“We never pre-commit” is the standard answer the ECB (European Central Bank) has for anyone asking about future interest rates (journalists regularly waste one of their two permitted questions at ECB press conferences).
Why should central bankers not indicate future interest rates decisions? Because market participants will price that information accordingly, so the announcement would have no or even a counter-intuitive effect on markets. This could potentially undermine the central bank’s credibility.
If central bankers want to keep their ability to influence asset prices, they need to keep markets guessing about future actions.
What on earth then is the Federal Reserve (“Fed”) doing?
The FOMC (Federal Open Market Committee) published where every member sees interest rates for the next three years and when they expected the first interest rate increase (see below):
What the heck?
This not only takes any element of surprise away; it also puts “outliers” under the spotlight and enhances groupthink (who wants to be the one that leaned out of the window and was completely wrong?).
Forget all the official statements. Forget anything you read in the “financial press”.
The Fed is printing money (“quantitative easing”) in order to achieve two goals:
1. Finance the government deficit
2. Cheapen the dollar (to help exports).
But how can you justify printing money when inflation is running at 3%, especially when you adopt an inflation target of 2%?
The Fed came up with a great plan: forecasting inflation of 1.6-2.0% for 2014 (at or below its new target) enables it to claim there is “danger of missing the target”. Hence printing more money is “required”.
In order to paint a picture of a weakening economy, the Fed starts out with elevated estimates for GDP growth, only to be able to reduce them at an opportune time.
The Fed now sees 2012 growth at 2.2-2.7%, down from 2.5-2.9% in its November forecast.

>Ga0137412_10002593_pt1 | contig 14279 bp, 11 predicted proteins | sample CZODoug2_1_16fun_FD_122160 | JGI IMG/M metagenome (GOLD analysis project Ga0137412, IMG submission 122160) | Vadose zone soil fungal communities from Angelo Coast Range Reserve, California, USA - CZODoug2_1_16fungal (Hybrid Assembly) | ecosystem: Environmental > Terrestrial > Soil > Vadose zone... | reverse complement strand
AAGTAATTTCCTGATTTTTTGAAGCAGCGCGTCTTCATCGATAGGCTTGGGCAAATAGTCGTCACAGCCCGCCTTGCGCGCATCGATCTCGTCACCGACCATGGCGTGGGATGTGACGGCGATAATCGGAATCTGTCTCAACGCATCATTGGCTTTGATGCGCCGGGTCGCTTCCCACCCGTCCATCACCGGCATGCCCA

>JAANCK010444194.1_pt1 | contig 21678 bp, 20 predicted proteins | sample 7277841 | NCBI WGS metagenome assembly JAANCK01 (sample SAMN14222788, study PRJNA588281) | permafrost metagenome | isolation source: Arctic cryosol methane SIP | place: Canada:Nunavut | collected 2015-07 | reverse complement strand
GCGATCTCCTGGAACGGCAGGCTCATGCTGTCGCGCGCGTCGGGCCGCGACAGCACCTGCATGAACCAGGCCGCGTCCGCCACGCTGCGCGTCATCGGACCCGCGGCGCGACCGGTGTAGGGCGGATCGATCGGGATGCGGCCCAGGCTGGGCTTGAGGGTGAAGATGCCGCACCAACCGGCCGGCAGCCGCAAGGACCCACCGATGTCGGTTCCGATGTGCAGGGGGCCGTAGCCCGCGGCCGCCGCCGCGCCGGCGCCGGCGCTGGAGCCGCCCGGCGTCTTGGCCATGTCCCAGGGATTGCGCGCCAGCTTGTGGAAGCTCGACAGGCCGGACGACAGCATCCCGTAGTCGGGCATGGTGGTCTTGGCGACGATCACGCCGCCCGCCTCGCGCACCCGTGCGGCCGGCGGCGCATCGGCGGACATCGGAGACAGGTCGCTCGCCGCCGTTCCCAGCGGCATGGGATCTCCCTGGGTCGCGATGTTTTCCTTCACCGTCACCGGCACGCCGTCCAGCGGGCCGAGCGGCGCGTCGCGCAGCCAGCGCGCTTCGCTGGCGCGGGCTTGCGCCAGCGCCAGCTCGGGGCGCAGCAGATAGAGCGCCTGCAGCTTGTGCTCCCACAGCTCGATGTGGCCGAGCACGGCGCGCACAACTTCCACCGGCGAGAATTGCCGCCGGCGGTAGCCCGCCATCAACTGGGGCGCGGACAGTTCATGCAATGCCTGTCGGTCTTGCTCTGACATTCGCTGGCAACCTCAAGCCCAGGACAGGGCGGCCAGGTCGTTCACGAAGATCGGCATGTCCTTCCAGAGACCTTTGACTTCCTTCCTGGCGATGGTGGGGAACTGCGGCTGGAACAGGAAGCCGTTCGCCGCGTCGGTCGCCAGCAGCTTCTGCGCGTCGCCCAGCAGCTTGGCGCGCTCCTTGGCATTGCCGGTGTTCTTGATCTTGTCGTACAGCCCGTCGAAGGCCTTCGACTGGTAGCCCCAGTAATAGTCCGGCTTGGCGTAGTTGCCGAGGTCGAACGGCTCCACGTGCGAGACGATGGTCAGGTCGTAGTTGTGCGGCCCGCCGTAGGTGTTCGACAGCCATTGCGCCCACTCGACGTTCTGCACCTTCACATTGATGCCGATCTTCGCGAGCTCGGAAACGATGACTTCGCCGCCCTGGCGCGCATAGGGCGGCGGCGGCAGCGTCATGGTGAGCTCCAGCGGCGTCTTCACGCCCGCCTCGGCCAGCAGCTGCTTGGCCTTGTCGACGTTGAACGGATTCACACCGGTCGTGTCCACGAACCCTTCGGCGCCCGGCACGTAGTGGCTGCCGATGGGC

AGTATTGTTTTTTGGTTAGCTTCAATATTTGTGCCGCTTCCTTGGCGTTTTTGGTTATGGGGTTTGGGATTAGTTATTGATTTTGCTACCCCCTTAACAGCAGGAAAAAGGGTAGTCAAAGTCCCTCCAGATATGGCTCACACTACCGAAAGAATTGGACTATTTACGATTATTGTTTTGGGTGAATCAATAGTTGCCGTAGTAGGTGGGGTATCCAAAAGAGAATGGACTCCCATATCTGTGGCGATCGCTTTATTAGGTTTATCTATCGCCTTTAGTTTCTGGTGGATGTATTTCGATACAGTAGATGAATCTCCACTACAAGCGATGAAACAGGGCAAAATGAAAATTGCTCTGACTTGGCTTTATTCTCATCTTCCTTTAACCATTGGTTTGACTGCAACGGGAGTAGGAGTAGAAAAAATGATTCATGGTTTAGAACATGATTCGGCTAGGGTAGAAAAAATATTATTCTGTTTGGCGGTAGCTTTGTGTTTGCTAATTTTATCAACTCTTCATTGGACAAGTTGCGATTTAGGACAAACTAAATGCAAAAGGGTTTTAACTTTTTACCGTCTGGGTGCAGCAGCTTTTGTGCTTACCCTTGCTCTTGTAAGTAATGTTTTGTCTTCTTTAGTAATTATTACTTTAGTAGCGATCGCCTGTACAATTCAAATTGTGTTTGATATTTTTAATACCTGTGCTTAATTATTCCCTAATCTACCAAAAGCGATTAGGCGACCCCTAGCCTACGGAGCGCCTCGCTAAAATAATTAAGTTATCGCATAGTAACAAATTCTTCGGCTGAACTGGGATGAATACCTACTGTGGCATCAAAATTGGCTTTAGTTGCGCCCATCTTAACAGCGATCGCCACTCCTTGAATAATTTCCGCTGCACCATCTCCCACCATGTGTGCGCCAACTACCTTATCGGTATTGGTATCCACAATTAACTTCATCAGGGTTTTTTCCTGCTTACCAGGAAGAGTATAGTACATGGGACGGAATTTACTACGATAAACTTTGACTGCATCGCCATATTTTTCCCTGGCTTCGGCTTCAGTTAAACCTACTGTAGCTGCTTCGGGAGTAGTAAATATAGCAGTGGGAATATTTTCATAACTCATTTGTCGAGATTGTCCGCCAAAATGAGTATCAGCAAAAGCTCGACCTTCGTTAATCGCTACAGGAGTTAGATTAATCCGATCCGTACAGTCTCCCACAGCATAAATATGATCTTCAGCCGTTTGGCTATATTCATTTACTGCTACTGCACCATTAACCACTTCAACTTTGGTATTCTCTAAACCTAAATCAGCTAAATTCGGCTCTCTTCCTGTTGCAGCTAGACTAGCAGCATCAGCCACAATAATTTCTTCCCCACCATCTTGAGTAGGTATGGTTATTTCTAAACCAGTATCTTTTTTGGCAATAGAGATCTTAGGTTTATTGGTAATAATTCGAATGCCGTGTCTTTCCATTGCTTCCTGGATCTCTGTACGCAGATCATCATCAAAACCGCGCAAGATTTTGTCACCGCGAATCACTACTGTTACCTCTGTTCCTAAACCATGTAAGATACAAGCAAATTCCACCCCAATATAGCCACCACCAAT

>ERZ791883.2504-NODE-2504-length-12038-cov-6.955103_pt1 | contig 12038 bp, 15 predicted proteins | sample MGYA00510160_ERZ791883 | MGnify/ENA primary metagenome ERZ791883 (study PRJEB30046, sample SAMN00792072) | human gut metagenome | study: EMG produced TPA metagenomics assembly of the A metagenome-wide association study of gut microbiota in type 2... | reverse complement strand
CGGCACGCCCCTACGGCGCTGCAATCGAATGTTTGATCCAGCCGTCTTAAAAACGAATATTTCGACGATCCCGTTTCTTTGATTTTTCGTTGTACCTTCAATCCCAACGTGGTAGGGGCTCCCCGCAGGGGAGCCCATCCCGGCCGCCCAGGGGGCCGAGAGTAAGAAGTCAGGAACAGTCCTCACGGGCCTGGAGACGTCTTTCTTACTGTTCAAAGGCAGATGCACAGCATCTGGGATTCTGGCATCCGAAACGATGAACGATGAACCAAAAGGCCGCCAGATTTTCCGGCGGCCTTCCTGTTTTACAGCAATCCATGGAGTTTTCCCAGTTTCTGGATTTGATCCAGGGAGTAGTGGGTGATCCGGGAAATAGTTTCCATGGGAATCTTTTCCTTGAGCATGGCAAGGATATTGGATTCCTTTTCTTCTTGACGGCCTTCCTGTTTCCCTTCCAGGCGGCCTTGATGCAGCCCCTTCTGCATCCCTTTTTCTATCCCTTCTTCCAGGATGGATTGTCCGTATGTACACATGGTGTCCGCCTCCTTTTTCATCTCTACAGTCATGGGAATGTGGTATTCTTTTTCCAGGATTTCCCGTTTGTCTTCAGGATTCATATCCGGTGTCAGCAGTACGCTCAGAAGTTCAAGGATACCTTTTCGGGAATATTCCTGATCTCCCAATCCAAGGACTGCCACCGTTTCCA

How Bernanke & Co. are able to predict inflation in 2014 when they couldn’t see a bursting housing bubble six months ahead is anybody’s guess.
The other benefit of forecasting (close to) zero percent interest rates into 2014 is the following: the Fed “sits” on the yield curve, depressing it as far out as possible by making markets price in available information. Euro Dollar futures have reacted and are now pricing in rates of less than 0.15% until the end of 2014:
This translates further into longer-dated bonds, depressing their yields. The Fed makes it easier for the government to pay its debt. If you pay zero interest on your debt (and assuming you can roll it over indefinitely) it has absolutely no effect on your budget. It is as if the debt didn’t exist (see How Dr. Ben Copperfield makes trillions disappear ).
All the pseudo-scientific yada-yada on economic theory are just hollow bones thrown to journalists and pundits to have something to “chew” on and write about.
The only thing that matters is the monetization of more and more government debt, and how to sell it to the public.
Paul Krugman would argue that despite all the “quantitative easing” inflation has not really picked up. At zero percent interest rates, money has no preference – there is no opportunity cost of just “lying around” without interest. Investing money for 4 years for 0.15% return is not “riskless return” – it’s “return-less risk”. Perversely, the Fed has created a situation where raising interest rates would probably lead to inflation. It is boxed into ZIRP (zero interest rate policy) for infinity.
Things will get serious once the Fed adopts a policy called N-GDP targeting. Instead of inflation, the Fed will try to “target” nominal GDP. If real GDP growth is zero, the nominal GDP growth will be made up entirely of inflation. Debt is a nominal unit, and it is supported by nominal GDP. In order to keep the ratio between GDP and debt halfway bearable, GDP must be inflated. It is a tax on everybody holding dollars, since the value of those will decline.
Meanwhile, the Japanese are resorting to stealth interventions to break the Yen’s strength. Currency wars have gone from “cold” to “hot”. The Fed’s printing of dollars is forcing other central banks to purchase them and selling their own currency in the hope of stemming their own currency’s rise. This makes them involuntary buyers of Treasury bills and bonds, making it easier for the US government to finance its deficit.
This, of course, will end badly. When the public loses confidence in paper currencies, barter trade and new, gold-backed currencies will be the only solution. “There is not enough gold” will the skeptics say, but it is only a question of price.